The History podcast passes through the Magadh era. Mukunda Raghavan and Gaurav Lele talk to us about the sub-continent at the end of the Vedic age and take us all the way to the ruler whose symbols are part of the Modern Indian Republics mythology. Alexander and Vishnugupta Chankaya make an appearance and we speculate on the first recorded caesarean birth.
@raghman36 @gaurav_lele @maneesht
Links to the previous podcasts: Episode 1; Episode 2; Episode 3 Episode 4;
Sources and References:
Books and Blogs
Upinder Singh – Ancient India.
Upinder Singh – Political violence in Ancient India.
Upinder Singh – Culture of Contradictions.
Romila Thapar – Ancient History
RS Sharma- India’s Ancient Past
Javarava’s Raves: (Blogposts publications etc)
Greater Magadha – Johannes Brockhorst
Live History India (Paid + unpaid)
Early Hinduism — the epic stratification | by Gaurav Lele | Medium
Free Web Sites – Buddhism – LibGuides at Michigan State University Libraries (msu.edu)
Excerpts from : King, Governance, and Law in Ancient India: Kautilya & Arthasastra
The History of India Podcast – Kit Patrick
Echoes of India Podcast – Aniruddha Kanasetti
7 thoughts on “History of India Series: Episode 5 – The Magadh Era: From Bimbisara to Ashoka”
I think the word Mukunda was looking for was Markets not industries, especially with the mention of taxes.
Pretty good but at some point someone claims that the early Buddhist Pali texts claim a person has to be a ‘Brahmin or Kshtriya’ to be a Bodhisattava or a Buddha.
The Pali texts don’t claim this.
Furthermore the idea of becoming a Buddha is also not in the Pali texts, the goal of the texts is to become an “Arhat”. And they claim the opposite with regards to this goal. (ie. caste does not matter – see Assalayana Sutta, Madhura Sutta )
The idea of a Bodhisattva / becoming a Buddha etc are much later developments.
I am less familiar with the Mahayana sutras but I think a source would be required for me to believe that they make this claim. I am quite skeptical.
It is however correct that early Buddhism was not some sort of social reform movement but rather it advocated renouncing society to focus on personal salvation (later Buddhism, becomes more concerned with salvation of all sentient beings and you have the concept of Bodhisattva etc)
Something about Arthashastra: it is possible that Chanakya didn’t make all of it, and certain parts of it were compiled by Chanakya from older authors. Who knows how much older those authors were as there are some claims that the units of weights from Arthashastra are akin to those found in Lothal.
Listened to the podcast in full…..I felt that the focus on Buddhism was excessive, far more in proportion to the epigraphic and literary synchronism available. Buddhist claims about their centrality to Indian discourse between the 6th and 2nd centuries BCE are simply self-aggrandizement. This is also partly a reflection of the mores and prejudices of 19th and 20th century Western Indology.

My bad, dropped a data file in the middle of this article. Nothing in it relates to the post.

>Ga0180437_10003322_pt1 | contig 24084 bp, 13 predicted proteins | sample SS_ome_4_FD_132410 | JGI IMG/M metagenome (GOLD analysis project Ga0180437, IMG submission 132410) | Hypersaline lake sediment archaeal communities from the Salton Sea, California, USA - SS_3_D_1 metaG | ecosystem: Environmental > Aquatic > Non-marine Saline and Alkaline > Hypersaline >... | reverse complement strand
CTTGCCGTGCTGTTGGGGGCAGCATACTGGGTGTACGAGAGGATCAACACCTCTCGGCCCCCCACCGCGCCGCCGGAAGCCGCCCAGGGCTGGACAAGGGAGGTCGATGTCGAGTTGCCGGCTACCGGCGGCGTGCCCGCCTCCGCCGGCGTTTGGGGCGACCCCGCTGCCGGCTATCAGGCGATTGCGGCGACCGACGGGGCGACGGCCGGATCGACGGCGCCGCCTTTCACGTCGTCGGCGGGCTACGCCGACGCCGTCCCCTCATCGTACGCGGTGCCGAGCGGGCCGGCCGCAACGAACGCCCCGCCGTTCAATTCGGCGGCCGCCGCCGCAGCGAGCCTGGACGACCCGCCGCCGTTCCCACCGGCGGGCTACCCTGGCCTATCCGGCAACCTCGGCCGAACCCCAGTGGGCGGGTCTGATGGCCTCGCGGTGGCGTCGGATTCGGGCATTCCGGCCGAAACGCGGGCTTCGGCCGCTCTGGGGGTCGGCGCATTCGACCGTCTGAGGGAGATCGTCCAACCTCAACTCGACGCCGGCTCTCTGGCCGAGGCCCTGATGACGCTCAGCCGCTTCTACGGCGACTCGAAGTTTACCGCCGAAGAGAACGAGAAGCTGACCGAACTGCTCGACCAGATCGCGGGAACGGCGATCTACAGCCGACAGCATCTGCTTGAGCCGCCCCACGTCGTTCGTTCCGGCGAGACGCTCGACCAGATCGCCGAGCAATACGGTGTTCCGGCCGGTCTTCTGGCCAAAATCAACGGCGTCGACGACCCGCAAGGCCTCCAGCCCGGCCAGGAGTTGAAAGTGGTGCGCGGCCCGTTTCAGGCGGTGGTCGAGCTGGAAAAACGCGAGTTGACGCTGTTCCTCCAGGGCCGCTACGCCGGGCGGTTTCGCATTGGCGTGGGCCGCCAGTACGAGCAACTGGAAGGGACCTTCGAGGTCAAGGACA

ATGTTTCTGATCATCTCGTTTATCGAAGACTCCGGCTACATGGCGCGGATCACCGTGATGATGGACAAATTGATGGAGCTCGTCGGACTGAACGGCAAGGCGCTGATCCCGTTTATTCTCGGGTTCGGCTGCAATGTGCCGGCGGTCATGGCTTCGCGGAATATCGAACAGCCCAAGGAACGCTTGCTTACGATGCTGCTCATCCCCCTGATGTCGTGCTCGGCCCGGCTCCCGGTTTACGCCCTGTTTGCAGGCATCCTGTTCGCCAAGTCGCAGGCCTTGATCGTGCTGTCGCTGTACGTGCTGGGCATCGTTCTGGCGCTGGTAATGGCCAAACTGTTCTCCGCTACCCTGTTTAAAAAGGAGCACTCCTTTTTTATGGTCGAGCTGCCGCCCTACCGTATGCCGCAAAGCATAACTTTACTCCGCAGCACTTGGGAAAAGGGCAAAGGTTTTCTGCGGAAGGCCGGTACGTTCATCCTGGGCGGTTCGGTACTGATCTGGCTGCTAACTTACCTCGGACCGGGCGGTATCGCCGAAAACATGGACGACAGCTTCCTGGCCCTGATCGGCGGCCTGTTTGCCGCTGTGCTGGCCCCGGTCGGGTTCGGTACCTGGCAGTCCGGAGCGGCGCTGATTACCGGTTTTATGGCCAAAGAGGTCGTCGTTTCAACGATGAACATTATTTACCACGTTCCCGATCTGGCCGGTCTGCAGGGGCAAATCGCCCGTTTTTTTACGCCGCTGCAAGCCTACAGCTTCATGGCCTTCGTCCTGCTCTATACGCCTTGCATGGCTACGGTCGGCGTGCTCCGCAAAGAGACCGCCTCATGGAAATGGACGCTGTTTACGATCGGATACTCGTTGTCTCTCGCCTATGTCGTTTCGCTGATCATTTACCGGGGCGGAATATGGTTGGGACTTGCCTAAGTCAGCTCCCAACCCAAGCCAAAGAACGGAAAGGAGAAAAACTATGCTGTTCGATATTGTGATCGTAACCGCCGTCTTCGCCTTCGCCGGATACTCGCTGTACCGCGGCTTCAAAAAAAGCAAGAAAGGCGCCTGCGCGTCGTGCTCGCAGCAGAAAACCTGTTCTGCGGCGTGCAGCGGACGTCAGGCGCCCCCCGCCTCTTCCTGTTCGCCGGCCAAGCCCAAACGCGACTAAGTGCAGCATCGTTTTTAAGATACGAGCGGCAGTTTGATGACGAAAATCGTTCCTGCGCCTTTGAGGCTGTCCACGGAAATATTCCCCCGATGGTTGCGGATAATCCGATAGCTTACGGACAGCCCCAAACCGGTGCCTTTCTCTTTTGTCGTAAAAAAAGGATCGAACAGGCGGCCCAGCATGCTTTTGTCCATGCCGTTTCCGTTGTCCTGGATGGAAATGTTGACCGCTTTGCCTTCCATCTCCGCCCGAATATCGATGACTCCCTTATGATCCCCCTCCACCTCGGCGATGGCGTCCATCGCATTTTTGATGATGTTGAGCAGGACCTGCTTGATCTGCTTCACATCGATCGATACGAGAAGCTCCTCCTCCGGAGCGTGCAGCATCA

For example, the normative claim that Mahavira and Buddha were contemporaries (by a few decades) does not stand when subjected to scrutiny.
Let’s take the five distinct sources available to us and make a comparison.
Mauryan historical sources
Tamil Sangam Literature and Epigraphy
Jaina knowledge of Indian geography
Early Buddhist Texts (EBTs)
The Arthashastra, Megasthenes Indica, Mudrarakshasa, Strabo, Arrian, Pliny’s works are the primary catchment sources describing the Mauryan social and economic conditions. None of them mention the Buddha or Buddhism in any detail. Most puzzling.
The earliest Tamil epigraphy and Sangam literature have extensive references to Jaina grants and monks (starting 3rd century BCE). References to Buddhism start only much later in the 2nd century CE.
> The earliest Tamil epigraphy and Sangam literature have extensive references to Jaina grants and monks (starting 3rd century BCE)
Sangam literature dating is all wrong btw
One explanation is that Buddhist recorders did some rearranging or editing to claim a higher level of involvement and patronage. Quite clearly the struggling upstart against well established dialectic schools.
The other explanation is that Buddhism is much older than is currently dated by Western Indology. It must have died out after its initial flourish and then enjoyed a resurgence towards the beginning of the common era. This explains the lack of knowledge of Indian geography (EBTs only know Mahajanapadas – no Southern India or Sri Lanka) and their puzzling absence in the mentions of Alexander’s historians.
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